Brace for Contact

The seemingly finesse position of West Virginia's offense has a nasty side, a nitty-gritty aspect that seems to fit with its newest emerging threat.

Freshman wide receiver Carmen Connolly, another of the players that slipped through Pitt head coach Dave Wannstedt's recruiting wall – apparently built by the same contractors as that of Jericho – relishes the contact his slot demands. Connolly, a greyshirt safety-turned-receiver in spring practice, has embraced the blue-collar approach, one that is similar to the style of football played at Seton-LaSalle High, his alma mater.

"This is just like western Pennsylvania football," Connolly said. "You feel like you are home when you're here."

He might be the only Pittsburgh recruit that can say as much. WPIAL football – the largest high school athletic league in the nation – is traditionally a run-first conference that, though producing standout NFL quarterbacks like Dan Marino, Joe Montana and former Mountaineer Marc Bulger, relies on a playing ethic like the city's steelworking background. Linebacker Anthony Leonard played in McKeesport's tri-headed rushing offense that won WPIAL and PIAA titles, one that passes the football as often as Mark Mangino and Ralph Friedgen pass on French toast. Fellow frosh wideout Wes Lyons was initially attractive to WVU's coaching staff because of his blocking, which he could practice at a better than 2-to-1 clip because of Woodland Hills' run-based offense.

Seton-LaSalle is the exception. The small, private school embraces the pass, so much so that Connolly set a state record his senior year with 116 catches for 1,580 yards and 16 scores, the eighth-highest reception total nationally in 2004. He finished with 221 career grabs for 3,019 yards and 33 touchdowns and was also the Rebels' leading tackler three consecutive seasons, tallying three additional defensive TDs.

The defensive time spurred a nasty infusion into his offensive play. Connolly doesn't block players as much as try to eliminate them, and that desire is a major key in an offense in which downfield blocking can morph 10-yard gainers into 50-plus-yard scores.

"You are expected to do everything here as a wide receiver," Connolly said. "You have to have the total package. You can't just be a guy who has speed but can't block. You can't play here if you can't block. That's what is expected of all of us, to be well-rounded wide receivers."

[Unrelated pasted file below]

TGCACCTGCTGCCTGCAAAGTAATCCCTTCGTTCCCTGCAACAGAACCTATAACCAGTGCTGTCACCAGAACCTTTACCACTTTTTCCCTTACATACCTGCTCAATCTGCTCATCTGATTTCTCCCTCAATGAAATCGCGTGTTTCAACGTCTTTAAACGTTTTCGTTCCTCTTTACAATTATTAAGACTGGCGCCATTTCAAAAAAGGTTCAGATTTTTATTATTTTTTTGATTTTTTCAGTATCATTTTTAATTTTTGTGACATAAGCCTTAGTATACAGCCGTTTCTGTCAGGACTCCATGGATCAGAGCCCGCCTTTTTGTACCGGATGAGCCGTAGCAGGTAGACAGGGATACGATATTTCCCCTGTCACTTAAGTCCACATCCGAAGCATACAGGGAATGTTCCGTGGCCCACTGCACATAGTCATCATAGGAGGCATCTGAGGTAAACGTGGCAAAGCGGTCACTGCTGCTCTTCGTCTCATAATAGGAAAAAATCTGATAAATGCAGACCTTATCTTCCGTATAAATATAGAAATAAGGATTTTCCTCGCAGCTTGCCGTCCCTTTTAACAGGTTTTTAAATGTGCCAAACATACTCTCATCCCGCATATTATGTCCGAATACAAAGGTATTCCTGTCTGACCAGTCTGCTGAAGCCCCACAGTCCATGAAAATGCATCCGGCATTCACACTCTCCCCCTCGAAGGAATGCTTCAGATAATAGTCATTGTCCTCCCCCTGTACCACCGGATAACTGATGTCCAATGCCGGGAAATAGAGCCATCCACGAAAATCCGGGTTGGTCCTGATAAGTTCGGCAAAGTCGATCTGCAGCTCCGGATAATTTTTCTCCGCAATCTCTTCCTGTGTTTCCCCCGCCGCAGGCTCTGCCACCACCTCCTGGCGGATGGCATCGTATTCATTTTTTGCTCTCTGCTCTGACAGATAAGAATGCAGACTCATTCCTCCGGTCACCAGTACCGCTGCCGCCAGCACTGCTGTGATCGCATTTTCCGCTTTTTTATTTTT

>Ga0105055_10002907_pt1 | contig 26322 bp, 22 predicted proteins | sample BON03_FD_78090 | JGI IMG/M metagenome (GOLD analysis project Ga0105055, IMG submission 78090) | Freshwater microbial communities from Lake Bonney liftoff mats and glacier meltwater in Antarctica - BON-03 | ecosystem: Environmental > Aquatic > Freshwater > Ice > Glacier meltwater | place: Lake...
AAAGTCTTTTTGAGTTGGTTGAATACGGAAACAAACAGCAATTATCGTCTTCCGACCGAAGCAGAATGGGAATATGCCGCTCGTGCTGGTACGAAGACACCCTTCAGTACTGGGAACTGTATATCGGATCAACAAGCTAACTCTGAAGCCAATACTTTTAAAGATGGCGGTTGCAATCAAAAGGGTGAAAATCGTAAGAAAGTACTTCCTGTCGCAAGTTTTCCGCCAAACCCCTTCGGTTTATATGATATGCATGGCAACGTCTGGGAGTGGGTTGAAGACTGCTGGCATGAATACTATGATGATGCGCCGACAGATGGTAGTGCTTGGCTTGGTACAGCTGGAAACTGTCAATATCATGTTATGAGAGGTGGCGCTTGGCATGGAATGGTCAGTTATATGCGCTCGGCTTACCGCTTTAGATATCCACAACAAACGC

His svelte, 6-0, 190-pound frame must round out for the quick wideout to truly begin laying out 230-pound linebackers. But his tenacity in perfecting the most underrated aspect of the spread offense has pushed him ahead, for now, of Lyons as the first freshman to break into the two-deep.

"You have to stay on your block for five seconds," he said. "(Receivers) coach (Butch) Jones says five seconds and three great efforts gets you one block. That's very true. You have to stay on your blocks for a very long time to help the backs in this offense."

Rodriguez has noticed. So, too, has quarterback Patrick White, who is verbally rewarding that effort, if not finding the first-year player more often on the field.

"He works hard," White said. "He runs good routes and has good hands. When he doesn't have the ball in his hands, he is going to work for it."

Those hands have also allowed him to slide into the backup holder role behind Lewisburg, W.Va. native Travis McClintic.

"Carmen has done some nice things," head coach Rich Rodriguez said. "It's his first fall camp, too, but right now he is closer to helping us than Wes is. But that can all change in a week."

And it has. Lyons had an early edge, and the main share of attention. That shifted to Connolly, both because of his abilities and because Lyons has been bothered by a shoulder and his hand, which has been wrapped for the last three practice sessions.

"I don't want to look too far ahead," Connolly said. "We want to take it day-to-day and game-by-game. I'd like to see the field, but whatever the coaches have in store for me is fine. You want to get on the field, but sometimes you are not ready for it mentally or physically. I feel that I have been picking up more, but we really have not installed everything. You just have to take it slow and be ready for what comes to you and try to learn what you can.

"Everybody is so much faster. I am keeping up, but everybody is at the ball faster than you can turn around. That's the big difference. But this is your life and this is what you do now. Once you are a Mountaineer, it's not like in high school, where it is part-time. Playing football for West Virginia is an all-the-time thing."


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